Each year in January, the U.S. Department of Health and Human Services (HHS) updates the federal poverty guidelines used to determine financial eligibility for certain programs. Your federal student loan monthly payments are impacted by these updates when you use an income-driven repayment plan. The VIN Foundation Student Loan Repayment Simulator is now using the recently updated 2023 poverty guidelines.
Income-driven repayment can be extremely beneficial for veterinarians, who routinely start their careers with a student debt balance exceeding their income. When choosing an income-driven repayment plan, your minimum monthly payment is calculated as a percentage of your discretionary income. The discretionary income formula protects a portion of your taxable income from your student loan payment. Different income-driven plans protect different amounts of your taxable income. For example, the discretionary income formula used by the Department of Education (ED) for Income-Based Repayment (IBR), Pay As You Earn (PAYE), and Revised PAYE (REPAYE) repayment plans is:
Taxable income – 150% * HHS poverty guideline for your family size and state of residence
Let’s say you are a single veterinarian living and working in the lower 48 states and your Adjusted Gross Income (AGI) from your recent tax return is $100,370 for 2021. Your discretionary income would be $100,370 – 1.5*$14,580 = $78,500.
A percentage of your discretionary income will cover your minimum monthly student loan payment. For example, PAYE and REPAYE calculate your payment at 10% of your discretionary income. Our single veterinarian with a discretionary income of $78,500 would be required to pay 0.10*$78,500 = $7,850/year or $654/month for their student loans.
The poverty guidelines have increased between 7-8% from their levels in 2022 due to inflation. The higher the poverty guidelines, the lower the monthly student loan payment will be using an income-driven repayment plan (for the same level of income and family size).
Generally speaking, the higher your family size, the higher the poverty guideline, and the lower your monthly student loan payment will be using an income-driven repayment plan.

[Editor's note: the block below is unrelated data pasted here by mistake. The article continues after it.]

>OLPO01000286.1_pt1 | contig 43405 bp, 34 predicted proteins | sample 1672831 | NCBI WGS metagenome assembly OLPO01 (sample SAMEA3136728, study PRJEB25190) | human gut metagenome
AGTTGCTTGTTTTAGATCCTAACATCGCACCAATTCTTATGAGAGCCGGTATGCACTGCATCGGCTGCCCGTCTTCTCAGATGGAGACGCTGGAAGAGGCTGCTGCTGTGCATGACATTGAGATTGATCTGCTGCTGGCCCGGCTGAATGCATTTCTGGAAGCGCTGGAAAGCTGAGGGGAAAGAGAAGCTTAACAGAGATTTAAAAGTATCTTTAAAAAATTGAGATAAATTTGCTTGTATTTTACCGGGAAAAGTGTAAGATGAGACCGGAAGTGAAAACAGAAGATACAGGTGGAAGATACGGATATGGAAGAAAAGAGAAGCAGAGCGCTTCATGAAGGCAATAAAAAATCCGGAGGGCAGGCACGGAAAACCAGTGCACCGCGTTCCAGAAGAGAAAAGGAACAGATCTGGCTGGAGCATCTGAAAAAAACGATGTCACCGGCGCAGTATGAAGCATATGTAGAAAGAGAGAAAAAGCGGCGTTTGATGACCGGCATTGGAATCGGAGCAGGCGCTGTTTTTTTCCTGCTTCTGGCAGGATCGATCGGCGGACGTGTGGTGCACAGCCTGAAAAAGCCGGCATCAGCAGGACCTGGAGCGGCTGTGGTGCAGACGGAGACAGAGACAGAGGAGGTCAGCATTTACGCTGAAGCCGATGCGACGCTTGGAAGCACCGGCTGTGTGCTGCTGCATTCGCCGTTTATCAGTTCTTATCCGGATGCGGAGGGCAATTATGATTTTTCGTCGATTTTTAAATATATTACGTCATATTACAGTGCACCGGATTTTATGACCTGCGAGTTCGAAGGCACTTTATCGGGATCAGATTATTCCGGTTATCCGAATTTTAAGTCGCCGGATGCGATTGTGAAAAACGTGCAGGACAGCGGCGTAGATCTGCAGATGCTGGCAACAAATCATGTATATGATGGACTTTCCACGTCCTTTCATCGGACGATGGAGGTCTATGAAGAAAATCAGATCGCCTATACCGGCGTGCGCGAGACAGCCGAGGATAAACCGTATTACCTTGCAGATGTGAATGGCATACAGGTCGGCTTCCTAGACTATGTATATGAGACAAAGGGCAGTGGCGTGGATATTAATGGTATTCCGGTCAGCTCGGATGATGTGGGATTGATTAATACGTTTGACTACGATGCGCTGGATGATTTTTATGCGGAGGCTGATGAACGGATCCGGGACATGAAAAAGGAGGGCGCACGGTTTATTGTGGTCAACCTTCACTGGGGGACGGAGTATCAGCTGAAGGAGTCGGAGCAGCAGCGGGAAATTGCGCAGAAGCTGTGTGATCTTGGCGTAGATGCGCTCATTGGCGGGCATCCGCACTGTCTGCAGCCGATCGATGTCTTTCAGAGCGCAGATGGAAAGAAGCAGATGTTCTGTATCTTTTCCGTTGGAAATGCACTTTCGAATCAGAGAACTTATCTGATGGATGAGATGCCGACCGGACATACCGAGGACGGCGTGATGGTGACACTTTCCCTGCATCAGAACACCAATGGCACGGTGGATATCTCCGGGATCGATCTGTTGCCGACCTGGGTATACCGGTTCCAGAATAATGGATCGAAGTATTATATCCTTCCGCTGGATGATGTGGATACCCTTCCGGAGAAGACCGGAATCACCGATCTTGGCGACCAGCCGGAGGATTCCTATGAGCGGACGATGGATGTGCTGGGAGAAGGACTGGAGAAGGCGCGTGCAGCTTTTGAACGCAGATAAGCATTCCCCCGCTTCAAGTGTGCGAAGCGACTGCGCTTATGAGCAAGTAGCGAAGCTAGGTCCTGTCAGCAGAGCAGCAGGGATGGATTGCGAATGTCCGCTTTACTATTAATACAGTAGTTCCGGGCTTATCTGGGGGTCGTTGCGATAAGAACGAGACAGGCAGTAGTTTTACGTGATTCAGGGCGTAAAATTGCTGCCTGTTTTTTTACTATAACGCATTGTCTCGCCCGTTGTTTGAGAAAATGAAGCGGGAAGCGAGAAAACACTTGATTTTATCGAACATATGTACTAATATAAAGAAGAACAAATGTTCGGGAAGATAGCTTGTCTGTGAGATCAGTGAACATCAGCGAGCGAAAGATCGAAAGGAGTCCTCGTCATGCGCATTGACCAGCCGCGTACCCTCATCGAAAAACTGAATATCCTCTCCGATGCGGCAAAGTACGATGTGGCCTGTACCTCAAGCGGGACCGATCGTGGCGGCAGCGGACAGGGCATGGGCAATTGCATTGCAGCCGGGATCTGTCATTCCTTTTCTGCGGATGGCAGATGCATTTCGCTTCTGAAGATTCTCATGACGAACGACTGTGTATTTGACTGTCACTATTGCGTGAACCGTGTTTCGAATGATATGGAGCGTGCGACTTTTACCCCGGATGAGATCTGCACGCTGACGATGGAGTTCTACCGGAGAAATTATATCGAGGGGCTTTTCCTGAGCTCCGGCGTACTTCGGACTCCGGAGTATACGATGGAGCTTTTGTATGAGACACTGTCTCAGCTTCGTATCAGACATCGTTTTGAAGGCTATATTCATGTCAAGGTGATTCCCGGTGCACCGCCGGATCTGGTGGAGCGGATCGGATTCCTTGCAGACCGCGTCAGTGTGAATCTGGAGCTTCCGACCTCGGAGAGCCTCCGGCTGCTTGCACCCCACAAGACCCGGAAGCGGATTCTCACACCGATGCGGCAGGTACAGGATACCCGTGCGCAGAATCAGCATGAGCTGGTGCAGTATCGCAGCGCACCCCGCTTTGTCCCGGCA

Poverty Rates & Loan Repayment Simulations
The poverty guidelines are updated in the VIN Foundation Student Loan Repayment Simulator shortly after they are released each year. The 2023 updates are now live in the simulator. Projecting future payments for income-driven plans requires annual adjustments to the poverty guidelines. You can change how the simulator increases the poverty guidelines going forward in the Advanced Simulation Settings section. The Poverty Growth Rate field has a default value of 2.55%, but you are welcome to change it to any growth rate you see fit. You might be asking, “why is the rate so low when inflation has been running much higher for the last couple of years?”
While inflation has been higher than average lately, history tells us that it should eventually settle between 2-3%. For example, over the last 10 years poverty guideline increases have been averaging about 2.5%. However, in the last few years, that average rise has been around 4.6%. That means the short-term projections of the simulator may have you paying more than you actually do until inflation reaches historical averages. But over the long run, your simulations will be a good approximation of your total projected repayment costs, including any amount of tax forgiveness.
What should you do now?
Start with a good “physical exam” of your student loans. Login to studentaid.gov. Make sure your contact information (name, address, email, phone number) is up to date. On your Dashboard, click the “View Details” button to get to the Aid Summary page. Look for the “Download My Aid Data” link in the upper right of the screen. Click that to retrieve a TXT file of your student loan borrowing history. Take that file over to the VIN Foundation My Student Loans tool and upload it.
Review your loan types, interest rates, amounts, and loan servicer information as well as your repayment plan and anniversary date if you are using an income-driven plan. You’ll be able to see your currently listed monthly student loan payment and whether or not you have made any payments during the special pandemic forbearance period. Also, check the Income-Driven Repayment Eligibility tab to compare your current plan to the plans you are eligible to use.
Tax Filing Status, IDR Renwal Dates, & Monthly Payments
VIN Foundation receives a lot of questions from veterinarians and veterinary students about how income, tax filing status, and family size plays into a student loan repayment strategy. If you’re a veterinarian or veterinary student, you have access to the special student debt message board area where we provide student debt help to our colleagues.
During this tax-filing season and before the federal student loan pandemic forbearance benefit ends later this year, do a good “physical exam” of your student loans. The pandemic forbearance benefits began March 13, 2020 and will end either 60 days after a decision on the special one-time cancellation benefits is made or no later than 60 days after June 30, 2023, whichever comes first. The simulator is currently set to end the benefits on August 30, 2023.
How does your current monthly payment compare to what your payment would be with the updated poverty guidelines? If your taxable income has decreased or stayed the same over this past year, or if your family size has increased, then your discretionary income will be lower and your payment using an income-driven plan will also be lower. Depending on when you are due to recertify your income and family size, you may benefit from having your payment recalculated before the forbearance benefits expire. Run a student loan repayment simulation to see if you should update your repayment plan or have your payment lowered before interest and payments resume.